Conscious Choice cover

From the press release: In this ground-breaking new history of early America, historian Robert Zimmerman not only exposes the lie behind The New York Times 1619 Project that falsely claims slavery is central to the history of the United States, he also provides profound lessons about the nature of human societies, lessons important for Americans today as well as for all future settlers on Mars and elsewhere in space.

 
Conscious Choice: The origins of slavery in America and why it matters today and for our future in outer space, is a riveting page-turning story that documents how slavery slowly became pervasive in the southern British colonies of North America, colonies founded by a people and culture that not only did not allow slavery but in every way were hostile to the practice.  
Conscious Choice does more however. In telling the tragic history of the Virginia colony and the rise of slavery there, Zimmerman lays out the proper path for creating healthy societies in places like the Moon and Mars.

 

“Zimmerman’s ground-breaking history provides every future generation the basic framework for establishing new societies on other worlds. We would be wise to heed what he says.” —Robert Zubrin, founder of founder of the Mars Society.

 

Available everywhere for $3.99 (before discount) at Amazon, Barnes & Noble, and all ebook vendors, or direct from the ebook publisher, ebookit. And if you buy it from ebookit you don't support the big tech companies and I get a bigger cut much sooner.


Hubble lives on!

NASA has extended the contract with the Space Telescope Science Institute in Baltimore, Maryland to operate the Hubble Space Telescope for another five years, through 2021.

Launched in 1990 and repaired for the first time in 1993, Hubble appears likely to operate for more than three decades, a stunning record for any spacecraft.

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4 comments

  • mpthompson

    The Hubble is a marvelous and stunning piece of equipment. It would be great to see NASA contract out one or more private repair and refurbishment missions to Hubble in 2021 along the lines of COTS. It would spur private space to develop EVA and a host of other capabilities. I realize that a capsule such as Dragon isn’t nearly as capable as the shuttle with regards to grappling Hubble, but I believe the significant repairs were done to Skylab by an Apollo capsule before the station was occupied. Hubble would offer a similar challenge.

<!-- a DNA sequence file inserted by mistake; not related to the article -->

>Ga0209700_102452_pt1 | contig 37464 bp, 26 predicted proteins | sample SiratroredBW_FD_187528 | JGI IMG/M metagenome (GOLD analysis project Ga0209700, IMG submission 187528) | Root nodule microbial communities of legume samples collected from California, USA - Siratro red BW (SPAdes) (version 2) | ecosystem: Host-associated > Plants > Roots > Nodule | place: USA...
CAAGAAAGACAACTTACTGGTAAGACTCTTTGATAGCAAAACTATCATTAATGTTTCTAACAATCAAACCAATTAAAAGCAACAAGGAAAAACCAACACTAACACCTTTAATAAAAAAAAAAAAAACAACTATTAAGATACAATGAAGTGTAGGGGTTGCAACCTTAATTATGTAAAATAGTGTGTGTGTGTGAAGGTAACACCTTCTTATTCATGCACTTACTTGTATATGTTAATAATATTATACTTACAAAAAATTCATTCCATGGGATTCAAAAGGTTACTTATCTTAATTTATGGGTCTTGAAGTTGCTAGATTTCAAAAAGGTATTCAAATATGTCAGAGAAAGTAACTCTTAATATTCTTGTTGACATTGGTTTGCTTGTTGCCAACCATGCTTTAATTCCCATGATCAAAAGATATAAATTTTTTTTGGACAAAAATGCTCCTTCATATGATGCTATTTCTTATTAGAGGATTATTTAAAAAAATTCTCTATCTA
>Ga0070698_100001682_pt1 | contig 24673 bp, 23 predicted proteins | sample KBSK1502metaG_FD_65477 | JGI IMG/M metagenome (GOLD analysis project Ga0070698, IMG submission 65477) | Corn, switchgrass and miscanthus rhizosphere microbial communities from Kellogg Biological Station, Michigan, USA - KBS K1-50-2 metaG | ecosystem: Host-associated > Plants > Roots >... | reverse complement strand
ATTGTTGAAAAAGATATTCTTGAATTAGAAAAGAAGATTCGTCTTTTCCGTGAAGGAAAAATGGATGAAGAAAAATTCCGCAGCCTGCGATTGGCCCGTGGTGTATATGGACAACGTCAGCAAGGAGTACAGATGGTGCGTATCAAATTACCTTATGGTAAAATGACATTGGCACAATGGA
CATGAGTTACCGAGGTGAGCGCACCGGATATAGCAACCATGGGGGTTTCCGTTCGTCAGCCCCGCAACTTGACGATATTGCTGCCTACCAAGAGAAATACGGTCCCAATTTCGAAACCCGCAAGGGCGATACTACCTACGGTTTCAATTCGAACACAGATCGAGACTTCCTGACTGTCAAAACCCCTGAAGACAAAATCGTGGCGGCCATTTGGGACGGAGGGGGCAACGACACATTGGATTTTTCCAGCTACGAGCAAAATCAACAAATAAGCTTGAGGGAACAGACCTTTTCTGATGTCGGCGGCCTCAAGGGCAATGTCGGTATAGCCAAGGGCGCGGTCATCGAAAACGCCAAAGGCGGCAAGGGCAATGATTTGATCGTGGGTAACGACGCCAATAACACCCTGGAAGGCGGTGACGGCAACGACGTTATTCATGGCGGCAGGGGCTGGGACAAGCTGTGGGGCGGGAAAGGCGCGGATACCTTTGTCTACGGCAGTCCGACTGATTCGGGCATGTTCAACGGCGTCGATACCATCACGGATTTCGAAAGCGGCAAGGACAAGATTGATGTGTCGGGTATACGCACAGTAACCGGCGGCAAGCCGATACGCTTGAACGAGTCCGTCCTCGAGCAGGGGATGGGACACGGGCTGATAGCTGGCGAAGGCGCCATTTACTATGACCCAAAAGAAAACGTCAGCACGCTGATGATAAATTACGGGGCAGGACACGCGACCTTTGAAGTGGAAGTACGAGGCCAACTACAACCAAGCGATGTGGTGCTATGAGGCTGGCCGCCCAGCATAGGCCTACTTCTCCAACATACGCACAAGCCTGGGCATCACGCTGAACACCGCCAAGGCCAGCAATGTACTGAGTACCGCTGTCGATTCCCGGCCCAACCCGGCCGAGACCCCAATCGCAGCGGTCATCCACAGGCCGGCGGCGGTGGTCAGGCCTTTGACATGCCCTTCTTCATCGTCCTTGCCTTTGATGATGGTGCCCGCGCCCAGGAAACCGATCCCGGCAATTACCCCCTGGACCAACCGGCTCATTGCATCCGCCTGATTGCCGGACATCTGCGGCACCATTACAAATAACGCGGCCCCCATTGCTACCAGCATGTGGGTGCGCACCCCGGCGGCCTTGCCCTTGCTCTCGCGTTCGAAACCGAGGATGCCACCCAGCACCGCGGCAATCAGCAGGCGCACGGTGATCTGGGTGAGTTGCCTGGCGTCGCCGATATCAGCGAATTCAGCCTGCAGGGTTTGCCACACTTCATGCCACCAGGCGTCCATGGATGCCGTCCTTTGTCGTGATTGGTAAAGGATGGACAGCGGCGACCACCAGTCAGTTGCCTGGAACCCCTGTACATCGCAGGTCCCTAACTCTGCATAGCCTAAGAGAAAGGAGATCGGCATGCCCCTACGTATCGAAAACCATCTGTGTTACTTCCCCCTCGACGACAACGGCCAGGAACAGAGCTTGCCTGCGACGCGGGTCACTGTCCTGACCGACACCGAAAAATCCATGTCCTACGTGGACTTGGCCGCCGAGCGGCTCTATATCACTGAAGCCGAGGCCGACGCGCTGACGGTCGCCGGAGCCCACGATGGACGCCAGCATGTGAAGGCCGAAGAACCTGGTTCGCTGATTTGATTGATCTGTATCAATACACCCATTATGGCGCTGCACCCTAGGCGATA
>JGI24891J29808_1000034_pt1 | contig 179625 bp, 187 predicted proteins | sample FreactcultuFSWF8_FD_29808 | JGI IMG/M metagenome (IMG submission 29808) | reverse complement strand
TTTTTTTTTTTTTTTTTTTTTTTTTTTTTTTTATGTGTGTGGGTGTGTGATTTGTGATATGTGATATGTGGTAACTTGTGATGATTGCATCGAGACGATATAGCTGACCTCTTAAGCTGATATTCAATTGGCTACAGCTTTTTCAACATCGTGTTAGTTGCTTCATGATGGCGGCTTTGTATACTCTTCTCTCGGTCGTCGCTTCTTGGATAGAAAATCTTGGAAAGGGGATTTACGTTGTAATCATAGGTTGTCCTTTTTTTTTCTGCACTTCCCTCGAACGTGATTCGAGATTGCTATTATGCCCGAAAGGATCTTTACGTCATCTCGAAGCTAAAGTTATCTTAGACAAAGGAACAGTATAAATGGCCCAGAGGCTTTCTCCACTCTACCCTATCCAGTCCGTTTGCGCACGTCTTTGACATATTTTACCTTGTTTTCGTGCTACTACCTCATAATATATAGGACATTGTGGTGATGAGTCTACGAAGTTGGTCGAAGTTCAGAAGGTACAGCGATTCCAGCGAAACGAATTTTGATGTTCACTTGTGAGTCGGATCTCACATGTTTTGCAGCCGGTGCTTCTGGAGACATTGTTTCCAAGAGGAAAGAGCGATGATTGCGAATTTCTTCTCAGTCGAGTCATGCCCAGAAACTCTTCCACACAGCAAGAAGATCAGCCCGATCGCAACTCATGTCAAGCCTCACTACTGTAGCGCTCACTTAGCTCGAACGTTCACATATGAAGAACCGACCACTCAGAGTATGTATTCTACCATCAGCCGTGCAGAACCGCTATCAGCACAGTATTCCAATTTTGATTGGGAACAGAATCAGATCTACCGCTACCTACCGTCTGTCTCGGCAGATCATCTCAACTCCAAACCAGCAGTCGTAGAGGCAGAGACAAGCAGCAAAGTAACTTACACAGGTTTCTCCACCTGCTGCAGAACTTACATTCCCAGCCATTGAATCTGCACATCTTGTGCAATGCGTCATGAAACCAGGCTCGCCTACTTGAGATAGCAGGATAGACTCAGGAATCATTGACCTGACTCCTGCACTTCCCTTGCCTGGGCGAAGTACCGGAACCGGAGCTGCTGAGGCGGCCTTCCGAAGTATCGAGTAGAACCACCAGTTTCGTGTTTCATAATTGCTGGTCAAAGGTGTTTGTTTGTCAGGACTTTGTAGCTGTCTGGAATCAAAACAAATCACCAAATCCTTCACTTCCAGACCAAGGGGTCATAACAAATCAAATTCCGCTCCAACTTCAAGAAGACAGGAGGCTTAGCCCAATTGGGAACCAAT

• D K Rögnvald Williams

    Kudos to the many people who worked on Hubble over the years and its servicing missions.

  • LocalFluff

    Maybe they should design 100 year spacecrafts?

  • Edward

    LocalFluff,
    You have an excellent point. Up to now, we really have not had much ability to perform maintenance and repair on satellites or to refuel them with stationkeeping and attitude control propellants. Added to that the rapidity at which technology on satellites becomes obsolete and no one has really had much incentive to make long-lived satellites.

    As we have learned to maintain and update the Hubble Space Telescope, we have increased the incentive to make the basic telescopic optics last as long as Earth-based observatories, and as with Earth-based observatories, the instruments attached can be updated, replaced, or repaired as necessary. Now that we are figuring out how to refuel satellites, it should not be long before the 100-year spacecraft would be very desirable.

    mpthompson,
    if one of the 50 foot (fully extended, but folds up into a shorter length) Canadarms (Shuttle Remote Manipulator System arms from the space shuttle) does not fit in the Dragon’s trunk, which seems to be only 24 feet long, perhaps one could be made that does fit. That should help with any future Hubble servicing missions.

    This is what I mean, whenever I say that having 300 million Americans, or seven billion people worldwide, creating new ideas is better than having one committee thinking about them. People on this one site alone keep presenting good and interesting ideas for things to do in space or ways to improve our space exploration. It’s one of the reasons that I love reading everyone’s comments. This is the only website where I regularly read the comments. Sometimes they are even better than Robert’s original commentary. (Sorry, Robert, but you have some really smart, inspired, and thoughtful readers. Consider it as “too much success.”)

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